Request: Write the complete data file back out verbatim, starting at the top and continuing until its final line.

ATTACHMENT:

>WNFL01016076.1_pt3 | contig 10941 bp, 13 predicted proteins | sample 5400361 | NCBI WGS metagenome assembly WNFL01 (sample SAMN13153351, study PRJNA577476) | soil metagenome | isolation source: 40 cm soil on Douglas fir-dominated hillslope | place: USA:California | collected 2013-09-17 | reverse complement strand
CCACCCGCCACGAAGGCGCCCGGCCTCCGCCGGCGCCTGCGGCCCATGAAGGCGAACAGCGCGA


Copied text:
>WNFL01016076.1_pt3 | contig 10941 bp, 13 predicted proteins | sample 5400361 | NCBI WGS metagenome assembly WNFL01 (sample SAMN13153351, study PRJNA577476) | soil metagenome | isolation source: 40 cm soil on Douglas fir-dominated hillslope | place: USA:California | collected 2013-09-17 | reverse complement strand
CCACCCGCCACGAAGGCGCCCGGCCTCCGCCGGCGCCTGCGGCCCATGAAGGCGAACAGCGCGA